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Safety and Security of Commercial Spent Nuclear Fuel Storage: Public Report (2006)


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Suggested Citation:"D.1 DESIGN FOR A CLOSED FUEL CYCLE." National Research Council. 2006. Safety and Security of Commercial Spent Nuclear Fuel Storage: Public Report. Washington, DC: The National Academies Press. doi: 10.17226/11263.


There are 103 commercial power reactors operating in the United States at this time. Almost all of them are operating with spent fuel pools that are too small to accommodate cumulative spent fuel discharges. This short appendix was prepared to provide a historical background for power reactor fuel operations and pool and dry-cask storage of spent fuel.


The first large generation of commercial reactors in the United States were almost all light water reactors (LWRs), that is, nuclear reactors that use ordinary water to cool the core and to moderate the neutrons emitted by fission. The hydrogen atoms in the water coolant moderate, or slow down the fission-emitted neutrons to an energy level that is more likely to cause fission when the neutron strikes a fissile atom. These reactors were designed, developed, and licensed in the 1960s and 1970s, although many were not completed until the 1980s. Their design power output increased rapidly, as it did for non-nuclear power plants, in order to achieve economies of scale. Thus, the earlier plants in this generation were designed to produce 500–900 megawatts of electrical power (MWe) while later units increased to 1000–1200 MWe. The number of LWRs built and ordered by the U.S. industry began to approach 200. All of these plants were being designed for a closed fuel cycle, that is, for the uranium oxide fuel, enriched to 2–5 percent uranium-235, to be loaded and “burned” to a level of 20–30 gigawatt-days per metric ton of uranium (GWd/MTU), then reprocessed in commercial plants to separate the still usable fissionable, or fissile, materials in the spent fuel from the radioactive waste. The reprocessing plants would recover the fissile plutonium-239 formed from uranium-238 during reactor operations and residual fissile uranium-235 for use as fuel in LWRs and later in breeder reactors (USNRC, 1976).

By the mid-1970s commercial reprocessing plants were built, under construction, or planned in New York, Illinois, South Carolina, and Tennessee, with a combined projected capacity to reprocess more than 6000 MTU of spent fuel per year. For comparison, a large LWR discharges about 20 MTU of spent fuel at a refueling. By this time the price of fresh uranium was dropping and the cost of fuel reprocessing made it difficult for recycle fuel to compete with fresh fuel. Also, there was controversy about the risk of fissile material diversion if recycled plutonium was moved in commercial traffic. Both existing fuel reprocessing plants withdrew from licensing for technical reasons and then, on April 7, 1977, President Carter issued a policy statement that “we will defer indefinitely the commercial reprocessing and recycling of the plutonium produced in the U.S. nuclear power programs.” The statement went on to say: “The plant at Barnwell, South Carolina, will receive neither federal encouragement nor funding for its completion as a reprocessing facility.” After consultation with the White House, the U.S. Nuclear Regulatory Commission (USNRC) terminated its Final Generic Environmental Statement on the Use of Recycled Plutonium in Mixed Oxide Fuel in Light-Water Cooled Reactors (GESMO) proceedings.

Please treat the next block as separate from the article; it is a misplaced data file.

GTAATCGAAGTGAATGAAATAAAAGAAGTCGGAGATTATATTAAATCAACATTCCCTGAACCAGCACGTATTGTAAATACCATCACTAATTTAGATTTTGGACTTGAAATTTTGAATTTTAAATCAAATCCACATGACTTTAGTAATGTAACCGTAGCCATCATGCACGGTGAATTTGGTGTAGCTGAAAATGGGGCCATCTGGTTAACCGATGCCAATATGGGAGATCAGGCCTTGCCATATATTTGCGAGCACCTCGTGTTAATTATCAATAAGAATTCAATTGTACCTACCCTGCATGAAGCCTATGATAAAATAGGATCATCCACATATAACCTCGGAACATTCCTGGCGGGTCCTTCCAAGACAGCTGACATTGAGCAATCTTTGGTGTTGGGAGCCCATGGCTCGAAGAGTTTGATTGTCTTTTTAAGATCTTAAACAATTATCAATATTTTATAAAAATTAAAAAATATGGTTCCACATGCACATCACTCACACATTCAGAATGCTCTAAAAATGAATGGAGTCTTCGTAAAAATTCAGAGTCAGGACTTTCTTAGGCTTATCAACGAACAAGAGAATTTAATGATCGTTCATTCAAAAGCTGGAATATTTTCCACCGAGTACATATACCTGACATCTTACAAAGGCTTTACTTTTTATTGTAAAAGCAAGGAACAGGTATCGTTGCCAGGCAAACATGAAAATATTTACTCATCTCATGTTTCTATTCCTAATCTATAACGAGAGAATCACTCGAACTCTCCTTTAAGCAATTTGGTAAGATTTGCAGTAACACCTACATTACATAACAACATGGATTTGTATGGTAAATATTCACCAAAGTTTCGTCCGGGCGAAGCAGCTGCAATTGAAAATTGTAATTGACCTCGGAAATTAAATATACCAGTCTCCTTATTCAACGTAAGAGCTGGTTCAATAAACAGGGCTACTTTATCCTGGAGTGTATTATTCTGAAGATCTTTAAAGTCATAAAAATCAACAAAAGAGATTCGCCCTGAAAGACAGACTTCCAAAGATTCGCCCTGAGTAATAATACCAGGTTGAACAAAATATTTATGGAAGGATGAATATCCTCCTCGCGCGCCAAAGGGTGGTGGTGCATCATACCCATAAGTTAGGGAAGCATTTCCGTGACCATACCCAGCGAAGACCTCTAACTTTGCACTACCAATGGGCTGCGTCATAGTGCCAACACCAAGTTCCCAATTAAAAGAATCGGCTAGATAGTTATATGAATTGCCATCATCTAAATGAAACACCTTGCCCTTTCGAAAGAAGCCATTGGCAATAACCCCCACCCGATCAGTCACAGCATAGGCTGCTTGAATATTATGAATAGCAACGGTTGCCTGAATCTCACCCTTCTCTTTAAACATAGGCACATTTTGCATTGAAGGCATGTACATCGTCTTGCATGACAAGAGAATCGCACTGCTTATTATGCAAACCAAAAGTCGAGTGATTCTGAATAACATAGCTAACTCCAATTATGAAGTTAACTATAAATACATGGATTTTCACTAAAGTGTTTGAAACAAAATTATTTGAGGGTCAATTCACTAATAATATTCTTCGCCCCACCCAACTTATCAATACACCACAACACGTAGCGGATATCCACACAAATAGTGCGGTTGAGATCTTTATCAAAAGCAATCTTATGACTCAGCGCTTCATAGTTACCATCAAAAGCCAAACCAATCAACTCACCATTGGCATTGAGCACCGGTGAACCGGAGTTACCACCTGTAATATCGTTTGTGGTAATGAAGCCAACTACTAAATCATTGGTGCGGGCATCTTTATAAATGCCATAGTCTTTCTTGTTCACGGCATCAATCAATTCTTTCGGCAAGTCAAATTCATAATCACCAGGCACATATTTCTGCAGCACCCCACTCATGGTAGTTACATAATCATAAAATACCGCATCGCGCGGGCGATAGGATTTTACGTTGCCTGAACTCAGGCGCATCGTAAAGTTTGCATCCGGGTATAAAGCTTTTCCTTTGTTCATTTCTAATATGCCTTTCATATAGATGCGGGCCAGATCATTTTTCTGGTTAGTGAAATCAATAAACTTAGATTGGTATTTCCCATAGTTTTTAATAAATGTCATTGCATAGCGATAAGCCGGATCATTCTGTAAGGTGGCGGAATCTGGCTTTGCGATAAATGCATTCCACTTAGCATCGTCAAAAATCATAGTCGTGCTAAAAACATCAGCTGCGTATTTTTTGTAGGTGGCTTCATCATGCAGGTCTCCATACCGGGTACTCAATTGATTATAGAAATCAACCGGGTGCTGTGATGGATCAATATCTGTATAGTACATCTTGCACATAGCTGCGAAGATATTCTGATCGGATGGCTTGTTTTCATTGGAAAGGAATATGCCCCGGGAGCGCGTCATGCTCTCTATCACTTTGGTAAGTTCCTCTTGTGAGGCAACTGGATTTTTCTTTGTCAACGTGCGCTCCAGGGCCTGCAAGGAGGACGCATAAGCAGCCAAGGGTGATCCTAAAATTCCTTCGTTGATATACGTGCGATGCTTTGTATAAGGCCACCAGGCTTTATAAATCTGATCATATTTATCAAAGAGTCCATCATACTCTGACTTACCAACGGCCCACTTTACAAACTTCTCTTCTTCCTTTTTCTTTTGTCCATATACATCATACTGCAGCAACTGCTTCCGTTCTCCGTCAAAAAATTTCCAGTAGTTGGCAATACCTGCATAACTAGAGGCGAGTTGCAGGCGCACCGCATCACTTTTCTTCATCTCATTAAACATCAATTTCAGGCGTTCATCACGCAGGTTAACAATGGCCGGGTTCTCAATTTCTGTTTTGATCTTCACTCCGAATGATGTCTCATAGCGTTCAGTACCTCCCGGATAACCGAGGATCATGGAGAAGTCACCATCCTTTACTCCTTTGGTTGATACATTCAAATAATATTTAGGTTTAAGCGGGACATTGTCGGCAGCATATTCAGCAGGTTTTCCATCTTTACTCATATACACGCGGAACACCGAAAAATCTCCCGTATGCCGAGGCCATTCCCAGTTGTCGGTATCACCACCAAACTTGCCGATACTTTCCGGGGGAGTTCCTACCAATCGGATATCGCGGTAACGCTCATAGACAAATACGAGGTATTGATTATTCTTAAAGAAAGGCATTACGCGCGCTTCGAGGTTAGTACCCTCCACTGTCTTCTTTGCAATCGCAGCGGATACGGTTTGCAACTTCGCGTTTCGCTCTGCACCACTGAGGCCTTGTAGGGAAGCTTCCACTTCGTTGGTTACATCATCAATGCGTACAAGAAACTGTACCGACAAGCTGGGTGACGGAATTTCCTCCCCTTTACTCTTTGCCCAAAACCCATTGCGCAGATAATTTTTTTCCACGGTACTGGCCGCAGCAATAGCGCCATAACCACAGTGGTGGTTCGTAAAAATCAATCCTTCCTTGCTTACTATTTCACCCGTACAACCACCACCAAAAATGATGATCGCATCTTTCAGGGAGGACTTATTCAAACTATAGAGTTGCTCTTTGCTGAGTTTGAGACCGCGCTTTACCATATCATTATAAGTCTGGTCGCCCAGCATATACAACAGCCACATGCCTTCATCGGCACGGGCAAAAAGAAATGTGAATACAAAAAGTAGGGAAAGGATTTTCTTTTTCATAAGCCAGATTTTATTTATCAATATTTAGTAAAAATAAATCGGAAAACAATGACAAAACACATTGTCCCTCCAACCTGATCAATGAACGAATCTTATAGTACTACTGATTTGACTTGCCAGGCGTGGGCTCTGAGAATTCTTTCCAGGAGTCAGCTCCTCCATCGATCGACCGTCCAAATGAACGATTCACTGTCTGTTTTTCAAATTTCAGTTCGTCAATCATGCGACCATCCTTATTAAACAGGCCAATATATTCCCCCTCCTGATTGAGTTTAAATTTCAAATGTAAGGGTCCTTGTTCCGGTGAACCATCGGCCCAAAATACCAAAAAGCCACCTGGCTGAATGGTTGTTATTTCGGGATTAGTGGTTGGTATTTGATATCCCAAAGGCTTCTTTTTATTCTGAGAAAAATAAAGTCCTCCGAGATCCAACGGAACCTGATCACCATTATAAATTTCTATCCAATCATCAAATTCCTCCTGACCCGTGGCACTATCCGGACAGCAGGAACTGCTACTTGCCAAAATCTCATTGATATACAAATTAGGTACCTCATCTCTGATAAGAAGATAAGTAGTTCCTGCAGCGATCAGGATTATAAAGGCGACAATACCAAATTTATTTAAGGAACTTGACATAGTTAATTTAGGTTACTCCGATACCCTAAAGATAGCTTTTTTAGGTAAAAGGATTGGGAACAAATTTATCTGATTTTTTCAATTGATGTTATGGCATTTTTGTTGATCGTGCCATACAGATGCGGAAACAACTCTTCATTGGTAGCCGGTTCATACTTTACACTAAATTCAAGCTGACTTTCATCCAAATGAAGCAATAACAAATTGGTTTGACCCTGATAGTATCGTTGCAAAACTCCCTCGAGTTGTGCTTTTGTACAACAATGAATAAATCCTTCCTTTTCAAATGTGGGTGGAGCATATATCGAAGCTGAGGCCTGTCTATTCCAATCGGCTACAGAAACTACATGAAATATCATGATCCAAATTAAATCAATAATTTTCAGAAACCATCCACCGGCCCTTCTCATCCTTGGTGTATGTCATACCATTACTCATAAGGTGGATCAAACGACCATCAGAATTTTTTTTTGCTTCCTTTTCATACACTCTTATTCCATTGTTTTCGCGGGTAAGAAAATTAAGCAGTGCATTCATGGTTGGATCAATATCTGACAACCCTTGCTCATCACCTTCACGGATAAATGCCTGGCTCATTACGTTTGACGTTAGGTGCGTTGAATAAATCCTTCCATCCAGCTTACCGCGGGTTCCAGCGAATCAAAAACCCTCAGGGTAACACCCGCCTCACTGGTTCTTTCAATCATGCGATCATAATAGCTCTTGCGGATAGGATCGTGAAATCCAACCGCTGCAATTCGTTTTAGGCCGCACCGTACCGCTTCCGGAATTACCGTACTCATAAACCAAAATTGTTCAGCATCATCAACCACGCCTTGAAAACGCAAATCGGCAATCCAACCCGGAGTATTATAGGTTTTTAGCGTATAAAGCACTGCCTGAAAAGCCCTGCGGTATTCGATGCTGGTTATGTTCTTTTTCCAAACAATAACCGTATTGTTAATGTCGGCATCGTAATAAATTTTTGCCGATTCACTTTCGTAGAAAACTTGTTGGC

Thus, the U.S. nuclear industry was immediately changed from a closed fuel cycle, with recycle, to an open or once-through fuel cycle with the fuel loaded into the reactor in

Suggested Citation:"D.1 DESIGN FOR A CLOSED FUEL CYCLE." National Research Council. 2006. Safety and Security of Commercial Spent Nuclear Fuel Storage: Public Report. Washington, DC: The National Academies Press. doi: 10.17226/11263.
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In response to a request from Congress, the Nuclear Regulatory Commission and the Department of Homeland Security sponsored a National Academies study to assess the safety and security risks of spent nuclear fuel stored in cooling pools and dry casks at commercial nuclear power plants. The information provided in this book examines the risks of terrorist attacks using these materials for a radiological dispersal device. Safety and Security of Commercial Spent Nuclear Fuel is an unclassified public summary of a more detailed classified book. The book finds that successful terrorist attacks on spent fuel pools, though difficult, are possible. A propagating fire in a pool could release large amounts of radioactive material, but rearranging spent fuel in the pool during storage and providing emergency water spray systems would reduce the likelihood of a propagating fire even under severe damage conditions. The book suggests that additional studies are needed to better understand these risks. Although dry casks have advantages over cooling pools, pools are necessary at all operating nuclear power plants to store at least the recently discharged fuel. The book explains it would be difficult for terrorists to steal enough spent fuel to construct a significant radiological dispersal device.

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